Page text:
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A network without the internet or electricity unveiled

Beekee box: A network without the internet or electricity

How can you send documents, watch informative videos or work collaboratively in areas where there is no internet coverage or electricity? These were the challenging questions taken up by researchers at the University of Geneva UNIGE, Switzerland, who have developed a standalone box, known as the Beekee Box, that are able to generate a wireless network so users are able to log onto a learning platform without needing the internet or electricity supply. Anyone are able to connect to the Beekee Box's wireless network via a smartphone, computer or tablet, accessing educational content, chatting with other users or taking part in valuations. The box means that trainers are able to take their teaching materials with them when they're overseas in refugee camps or war zones, using it as a teaching platform with learners in situ.

The Beekee box network provider
The Beekee box network provider

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Digital tools are applied on a massive scale in education to improve teaching methods, but often require an internet connection—which is why researchers in learning and teaching technologies TECFA in UNIGE's Faculty of Psychology and Educational Sciences FPSE developed the Beekee Box. This standalone device generates a local wireless network that anyone are able to connect to and access information hosted on the platform. "It's as though users were browsing the educational platform on the web but without the need for the internet or power grid," says Vincent Widmer, a TECFA researcher and the man behind the Beekee Box. "Anyone who is logged on are able to follow entire training programs, carry out calculations, use documents or come in contact with their peers in real time."

A protected environs controlled by the teacher

The box is easy to use: teachers import all the educational material they need onto the Beekee Box from their computer, then take the box with them all over the world. Users only need to connect their mobile devices to the local network generated by Beekee Box to access and stream content. "Teachers are able to limit their connections with students just to the box network, without the data being shared over the internet. Everything remains personal and classified on the Beekee Box, which is a huge asset in terms of protecting private data!" explains Stéphane Morand, a system engineer at TECFA.

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A big plus for humanitarian workers

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Internet availability are able to be seriously disrupted in war zones or refugee camps. The Beekee Box evades this problem since it allows learners to access educational content and comprehensive training programs. A trial is currently underway in the Kakuma refugee camp in Kenya as part of a collaboration with UNIGE's InZone project, which develops and approves innovative solutions to help refugees follow university courses and obtain ECTS credits. "InZone has set up a training room in Kakuma with 12 computers, while the camp is home to around 190,000 people," says Sergio Estupiñan, a TECFA researcher who visited Kenya in February 2019. "What's more, the camp is huge and getting about is difficult, even dangerous. Most of the refugees have a smartphone, meaning they could use the Beekee Box to take courses in different parts of the camp."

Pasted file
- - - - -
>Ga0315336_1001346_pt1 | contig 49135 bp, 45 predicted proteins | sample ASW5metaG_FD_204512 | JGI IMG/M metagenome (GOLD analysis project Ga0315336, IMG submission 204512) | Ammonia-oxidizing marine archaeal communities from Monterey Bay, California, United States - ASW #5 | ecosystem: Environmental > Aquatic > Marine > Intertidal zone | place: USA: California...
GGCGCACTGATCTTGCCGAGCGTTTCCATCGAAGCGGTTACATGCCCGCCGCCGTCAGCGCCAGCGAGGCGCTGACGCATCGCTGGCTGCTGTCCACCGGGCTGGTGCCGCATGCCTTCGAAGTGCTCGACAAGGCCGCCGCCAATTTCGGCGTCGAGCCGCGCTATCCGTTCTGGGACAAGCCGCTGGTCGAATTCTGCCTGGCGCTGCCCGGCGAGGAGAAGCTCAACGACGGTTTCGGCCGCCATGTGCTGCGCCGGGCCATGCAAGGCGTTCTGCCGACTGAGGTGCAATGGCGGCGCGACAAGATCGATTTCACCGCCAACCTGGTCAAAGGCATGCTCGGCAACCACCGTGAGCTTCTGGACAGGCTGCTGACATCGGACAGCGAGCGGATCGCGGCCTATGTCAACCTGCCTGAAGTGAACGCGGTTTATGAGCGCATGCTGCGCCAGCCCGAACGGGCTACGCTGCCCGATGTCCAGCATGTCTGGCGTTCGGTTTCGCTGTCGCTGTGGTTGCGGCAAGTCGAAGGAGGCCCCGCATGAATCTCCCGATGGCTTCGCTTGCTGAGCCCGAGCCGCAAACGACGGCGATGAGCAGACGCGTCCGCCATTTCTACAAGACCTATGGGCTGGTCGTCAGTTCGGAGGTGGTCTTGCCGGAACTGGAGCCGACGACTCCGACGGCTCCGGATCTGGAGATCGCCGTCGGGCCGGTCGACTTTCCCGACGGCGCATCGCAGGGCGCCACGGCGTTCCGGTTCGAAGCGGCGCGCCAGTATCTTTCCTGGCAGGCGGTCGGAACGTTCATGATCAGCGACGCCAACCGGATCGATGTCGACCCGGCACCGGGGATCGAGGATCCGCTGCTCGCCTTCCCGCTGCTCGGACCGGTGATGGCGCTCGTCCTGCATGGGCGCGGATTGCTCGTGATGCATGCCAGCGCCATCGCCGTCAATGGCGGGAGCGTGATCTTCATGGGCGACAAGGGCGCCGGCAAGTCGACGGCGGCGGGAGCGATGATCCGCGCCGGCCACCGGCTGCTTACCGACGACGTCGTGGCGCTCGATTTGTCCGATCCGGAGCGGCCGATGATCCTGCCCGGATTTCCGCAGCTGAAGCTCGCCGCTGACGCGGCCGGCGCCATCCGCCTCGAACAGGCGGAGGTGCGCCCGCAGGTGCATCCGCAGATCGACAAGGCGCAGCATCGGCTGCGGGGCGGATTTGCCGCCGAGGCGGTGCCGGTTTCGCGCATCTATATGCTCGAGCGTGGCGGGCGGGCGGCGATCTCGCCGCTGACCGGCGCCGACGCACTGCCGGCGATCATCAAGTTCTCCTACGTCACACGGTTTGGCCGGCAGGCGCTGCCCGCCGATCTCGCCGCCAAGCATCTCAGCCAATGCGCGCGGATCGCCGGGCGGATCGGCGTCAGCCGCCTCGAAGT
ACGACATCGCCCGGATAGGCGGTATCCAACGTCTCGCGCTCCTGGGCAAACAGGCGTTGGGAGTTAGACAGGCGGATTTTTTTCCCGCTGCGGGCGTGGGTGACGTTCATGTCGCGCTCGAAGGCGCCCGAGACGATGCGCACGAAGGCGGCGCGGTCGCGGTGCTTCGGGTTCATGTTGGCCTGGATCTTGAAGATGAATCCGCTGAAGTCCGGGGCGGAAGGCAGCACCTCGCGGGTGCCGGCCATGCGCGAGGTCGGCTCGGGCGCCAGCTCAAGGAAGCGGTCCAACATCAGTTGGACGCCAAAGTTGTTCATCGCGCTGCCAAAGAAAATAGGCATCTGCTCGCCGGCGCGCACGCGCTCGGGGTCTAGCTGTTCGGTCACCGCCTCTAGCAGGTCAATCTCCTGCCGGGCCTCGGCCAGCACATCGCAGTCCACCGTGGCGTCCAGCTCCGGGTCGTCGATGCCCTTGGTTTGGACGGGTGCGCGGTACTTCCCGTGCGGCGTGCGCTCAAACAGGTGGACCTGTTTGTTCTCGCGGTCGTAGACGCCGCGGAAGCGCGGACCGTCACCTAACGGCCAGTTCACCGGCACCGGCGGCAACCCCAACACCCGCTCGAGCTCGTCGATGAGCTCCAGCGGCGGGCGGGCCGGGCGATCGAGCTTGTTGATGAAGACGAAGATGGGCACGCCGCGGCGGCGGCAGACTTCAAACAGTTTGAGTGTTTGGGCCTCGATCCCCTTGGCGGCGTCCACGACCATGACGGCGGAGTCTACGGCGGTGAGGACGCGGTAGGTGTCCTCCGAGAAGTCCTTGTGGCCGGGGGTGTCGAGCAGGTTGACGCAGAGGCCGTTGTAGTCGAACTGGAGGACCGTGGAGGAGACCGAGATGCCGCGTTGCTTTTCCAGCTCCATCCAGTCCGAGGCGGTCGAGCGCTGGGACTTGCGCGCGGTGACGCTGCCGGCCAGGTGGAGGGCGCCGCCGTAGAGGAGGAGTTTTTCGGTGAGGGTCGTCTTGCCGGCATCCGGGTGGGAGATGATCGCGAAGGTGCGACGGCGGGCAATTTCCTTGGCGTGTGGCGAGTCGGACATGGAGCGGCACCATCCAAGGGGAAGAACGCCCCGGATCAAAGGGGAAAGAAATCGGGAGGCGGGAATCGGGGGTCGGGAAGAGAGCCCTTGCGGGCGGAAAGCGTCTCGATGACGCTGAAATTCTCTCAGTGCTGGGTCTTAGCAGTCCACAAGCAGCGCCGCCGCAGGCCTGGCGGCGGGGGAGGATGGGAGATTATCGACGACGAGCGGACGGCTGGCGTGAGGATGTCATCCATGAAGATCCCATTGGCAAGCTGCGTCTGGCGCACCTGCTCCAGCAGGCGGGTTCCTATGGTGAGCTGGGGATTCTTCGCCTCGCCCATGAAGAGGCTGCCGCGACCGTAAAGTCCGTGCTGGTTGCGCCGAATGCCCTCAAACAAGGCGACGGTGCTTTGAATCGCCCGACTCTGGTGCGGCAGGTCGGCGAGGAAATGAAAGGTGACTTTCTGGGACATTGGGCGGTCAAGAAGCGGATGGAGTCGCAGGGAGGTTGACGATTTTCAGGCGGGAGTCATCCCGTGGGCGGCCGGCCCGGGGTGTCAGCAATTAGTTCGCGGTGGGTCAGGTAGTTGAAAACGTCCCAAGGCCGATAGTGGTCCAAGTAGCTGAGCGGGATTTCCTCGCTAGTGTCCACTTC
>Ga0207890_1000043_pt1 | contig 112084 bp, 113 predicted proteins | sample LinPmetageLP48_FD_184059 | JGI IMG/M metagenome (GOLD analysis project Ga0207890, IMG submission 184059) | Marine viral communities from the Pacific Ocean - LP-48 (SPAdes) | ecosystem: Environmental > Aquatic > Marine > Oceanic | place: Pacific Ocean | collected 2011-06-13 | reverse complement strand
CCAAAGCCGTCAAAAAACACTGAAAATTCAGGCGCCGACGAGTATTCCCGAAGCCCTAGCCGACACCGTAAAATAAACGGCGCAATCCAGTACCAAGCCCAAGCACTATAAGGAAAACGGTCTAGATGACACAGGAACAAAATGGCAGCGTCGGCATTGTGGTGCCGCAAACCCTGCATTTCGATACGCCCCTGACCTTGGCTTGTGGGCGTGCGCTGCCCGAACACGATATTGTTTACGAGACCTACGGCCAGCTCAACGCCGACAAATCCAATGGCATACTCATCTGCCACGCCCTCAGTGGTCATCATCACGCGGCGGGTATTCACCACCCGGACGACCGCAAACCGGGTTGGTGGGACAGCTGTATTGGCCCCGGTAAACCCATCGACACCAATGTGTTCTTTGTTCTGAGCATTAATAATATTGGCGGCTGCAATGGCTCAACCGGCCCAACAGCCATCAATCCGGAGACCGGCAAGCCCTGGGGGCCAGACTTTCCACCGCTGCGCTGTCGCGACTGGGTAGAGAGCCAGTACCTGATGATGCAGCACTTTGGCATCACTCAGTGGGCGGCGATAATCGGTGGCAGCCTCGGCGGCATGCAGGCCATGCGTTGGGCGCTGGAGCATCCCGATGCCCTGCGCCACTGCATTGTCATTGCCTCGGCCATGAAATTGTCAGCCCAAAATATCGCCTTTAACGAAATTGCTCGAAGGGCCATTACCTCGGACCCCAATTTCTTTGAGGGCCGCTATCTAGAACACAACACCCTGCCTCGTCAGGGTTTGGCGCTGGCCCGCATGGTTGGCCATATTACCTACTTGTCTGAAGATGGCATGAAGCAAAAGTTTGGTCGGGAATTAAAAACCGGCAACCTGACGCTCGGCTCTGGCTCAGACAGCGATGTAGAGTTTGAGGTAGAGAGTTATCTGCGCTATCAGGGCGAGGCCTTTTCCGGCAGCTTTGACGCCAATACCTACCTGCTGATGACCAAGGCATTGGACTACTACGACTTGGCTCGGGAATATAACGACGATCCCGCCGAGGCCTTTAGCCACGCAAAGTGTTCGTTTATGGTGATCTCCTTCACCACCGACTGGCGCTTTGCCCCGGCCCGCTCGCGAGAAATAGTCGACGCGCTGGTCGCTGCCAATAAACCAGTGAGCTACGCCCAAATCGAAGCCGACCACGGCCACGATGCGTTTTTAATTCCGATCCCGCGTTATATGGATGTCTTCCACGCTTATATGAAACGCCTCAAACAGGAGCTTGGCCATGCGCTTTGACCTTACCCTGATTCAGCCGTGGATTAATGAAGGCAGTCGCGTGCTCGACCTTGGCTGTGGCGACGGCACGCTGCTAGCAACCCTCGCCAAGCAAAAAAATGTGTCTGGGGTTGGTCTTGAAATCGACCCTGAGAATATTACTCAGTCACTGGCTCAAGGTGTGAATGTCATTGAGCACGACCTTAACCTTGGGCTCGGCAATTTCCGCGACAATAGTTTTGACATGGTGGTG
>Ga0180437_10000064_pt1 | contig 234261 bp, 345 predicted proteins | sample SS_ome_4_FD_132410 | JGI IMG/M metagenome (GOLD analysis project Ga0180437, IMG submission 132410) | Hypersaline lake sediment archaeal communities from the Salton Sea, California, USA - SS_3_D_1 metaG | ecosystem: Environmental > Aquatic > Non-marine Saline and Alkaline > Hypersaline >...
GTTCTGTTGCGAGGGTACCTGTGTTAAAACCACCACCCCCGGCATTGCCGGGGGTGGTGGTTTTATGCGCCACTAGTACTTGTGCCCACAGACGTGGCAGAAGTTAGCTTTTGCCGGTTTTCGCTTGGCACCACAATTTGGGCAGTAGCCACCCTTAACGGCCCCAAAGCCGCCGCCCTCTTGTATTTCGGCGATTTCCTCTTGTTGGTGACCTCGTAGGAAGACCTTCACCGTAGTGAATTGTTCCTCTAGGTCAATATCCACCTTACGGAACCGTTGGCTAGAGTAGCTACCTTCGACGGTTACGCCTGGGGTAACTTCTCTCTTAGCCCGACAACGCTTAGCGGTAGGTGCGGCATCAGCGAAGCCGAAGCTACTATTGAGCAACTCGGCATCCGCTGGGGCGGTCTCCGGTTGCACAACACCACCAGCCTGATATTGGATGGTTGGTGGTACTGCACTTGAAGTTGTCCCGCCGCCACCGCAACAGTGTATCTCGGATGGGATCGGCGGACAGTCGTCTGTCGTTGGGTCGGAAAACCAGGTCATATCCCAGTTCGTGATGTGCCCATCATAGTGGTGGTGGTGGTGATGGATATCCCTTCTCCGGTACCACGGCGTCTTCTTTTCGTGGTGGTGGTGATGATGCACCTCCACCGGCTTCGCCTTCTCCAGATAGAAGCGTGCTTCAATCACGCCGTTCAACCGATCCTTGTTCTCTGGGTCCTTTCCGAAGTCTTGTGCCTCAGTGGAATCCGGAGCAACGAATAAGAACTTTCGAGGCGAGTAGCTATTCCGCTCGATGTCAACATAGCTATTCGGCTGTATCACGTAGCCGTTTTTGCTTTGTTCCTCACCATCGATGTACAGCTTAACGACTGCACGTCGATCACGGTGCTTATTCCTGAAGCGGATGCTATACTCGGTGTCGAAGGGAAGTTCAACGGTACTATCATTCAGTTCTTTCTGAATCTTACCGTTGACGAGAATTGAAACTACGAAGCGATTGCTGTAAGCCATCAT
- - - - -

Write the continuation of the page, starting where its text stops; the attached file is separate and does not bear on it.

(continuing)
But the Beekee Box is not limited to refugee camps: it are able to be used in other contexts, such as for providing assistance in disaster situations, as during the Ebola widespread in Congo. "We are presently working with Médecins Sans Frontières to support doctors deliver crisis management training and to send recent medical guides," says Vincent, before adding: "Our goal is to make our educational, technological and research skills accessible to analyses the context and provide tailor-made solutions."

The Beekee Box's casing is made of durable, recyclable plastic, and the unit consists of a microcomputer and battery module. It is 10 cm high and 6.5 cm wide, and are able to hold up to 256 GB of data with a battery life of around 3 hours—or over 10 hours with an external battery, which are able to be recharged using solar energy. "It takes about 9 hours to print the box with our 3-D printers and 20 minutes to put it together," says Julien Venni, another TECFA researcher. "If you include the programming—which is customized to meet the needs of users—a Beekee Box is ready in about 10 hours for a material cost at present of about 150 Swiss francs." The team is developing its own software which is also based on open-source technologies, such as the MoodleBox project by Nicolas Martignoni from Friborg, which they modify to suit their requirements. Everyone are able to build their box and programed it or use the services of the Beekee Box team.

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